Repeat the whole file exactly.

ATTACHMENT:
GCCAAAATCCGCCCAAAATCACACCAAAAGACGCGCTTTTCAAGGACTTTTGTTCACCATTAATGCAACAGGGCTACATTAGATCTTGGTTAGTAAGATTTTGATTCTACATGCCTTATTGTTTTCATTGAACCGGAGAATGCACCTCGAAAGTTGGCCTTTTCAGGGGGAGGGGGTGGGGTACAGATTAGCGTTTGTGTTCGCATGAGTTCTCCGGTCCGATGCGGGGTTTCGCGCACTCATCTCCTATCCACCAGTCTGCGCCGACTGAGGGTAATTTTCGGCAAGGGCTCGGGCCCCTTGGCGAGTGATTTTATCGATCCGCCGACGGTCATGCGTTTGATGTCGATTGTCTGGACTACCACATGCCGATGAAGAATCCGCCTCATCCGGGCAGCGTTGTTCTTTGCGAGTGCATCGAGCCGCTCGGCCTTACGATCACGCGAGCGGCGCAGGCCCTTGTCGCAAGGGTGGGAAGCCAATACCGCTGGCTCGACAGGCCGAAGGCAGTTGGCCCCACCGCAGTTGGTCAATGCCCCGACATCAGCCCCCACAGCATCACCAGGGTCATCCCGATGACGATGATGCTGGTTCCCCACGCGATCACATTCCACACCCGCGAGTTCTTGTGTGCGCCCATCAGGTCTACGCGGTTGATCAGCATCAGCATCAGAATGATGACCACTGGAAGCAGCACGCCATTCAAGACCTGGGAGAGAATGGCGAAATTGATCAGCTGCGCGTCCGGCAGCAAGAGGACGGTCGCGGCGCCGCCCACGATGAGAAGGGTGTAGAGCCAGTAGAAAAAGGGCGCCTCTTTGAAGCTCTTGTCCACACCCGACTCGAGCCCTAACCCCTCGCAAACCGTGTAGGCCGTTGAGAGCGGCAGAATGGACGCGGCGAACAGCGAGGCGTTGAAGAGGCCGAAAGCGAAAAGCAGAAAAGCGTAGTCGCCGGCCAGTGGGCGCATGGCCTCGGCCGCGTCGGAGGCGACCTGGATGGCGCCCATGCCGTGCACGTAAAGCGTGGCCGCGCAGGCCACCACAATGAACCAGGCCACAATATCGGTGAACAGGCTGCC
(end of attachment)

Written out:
GCCAAAATCCGCCCAAAATCACACCAAAAGACGCGCTTTTCAAGGACTTTTGTTCACCATTAATGCAACAGGGCTACATTAGATCTTGGTTAGTAAGATTTTGATTCTACATGCCTTATTGTTTTCATTGAACCGGAGAATGCACCTCGAAAGTTGGCCTTTTCAGGGGGAGGGGGTGGGGTACAGATTAGCGTTTGTGTTCGCATGAGTTCTCCGGTCCGATGCGGGGTTTCGCGCACTCATCTCCTATCCACCAGTCTGCGCCGACTGAGGGTAATTTTCGGCAAGGGCTCGGGCCCCTTGGCGAGTGATTTTATCGATCCGCCGACGGTCATGCGTTTGATGTCGATTGTCTGGACTACCACATGCCGATGAAGAATCCGCCTCATCCGGGCAGCGTTGTTCTTTGCGAGTGCATCGAGCCGCTCGGCCTTACGATCACGCGAGCGGCGCAGGCCCTTGTCGCAAGGGTGGGAAGCCAATACCGCTGGCTCGACAGGCCGAAGGCAGTTGGCCCCACCGCAGTTGGTCAATGCCCCGACATCAGCCCCCACAGCATCACCAGGGTCATCCCGATGACGATGATGCTGGTTCCCCACGCGATCACATTCCACACCCGCGAGTTCTTGTGTGCGCCCATCAGGTCTACGCGGTTGATCAGCATCAGCATCAGAATGATGACCACTGGAAGCAGCACGCCATTCAAGACCTGGGAGAGAATGGCGAAATTGATCAGCTGCGCGTCCGGCAGCAAGAGGACGGTCGCGGCGCCGCCCACGATGAGAAGGGTGTAGAGCCAGTAGAAAAAGGGCGCCTCTTTGAAGCTCTTGTCCACACCCGACTCGAGCCCTAACCCCTCGCAAACCGTGTAGGCCGTTGAGAGCGGCAGAATGGACGCGGCGAACAGCGAGGCGTTGAAGAGGCCGAAAGCGAAAAGCAGAAAAGCGTAGTCGCCGGCCAGTGGGCGCATGGCCTCGGCCGCGTCGGAGGCGACCTGGATGGCGCCCATGCCGTGCACGTAAAGCGTGGCCGCGCAGGCCACCACAATGAACCAGGCCACAATATCGGTGAACAGGCTGCC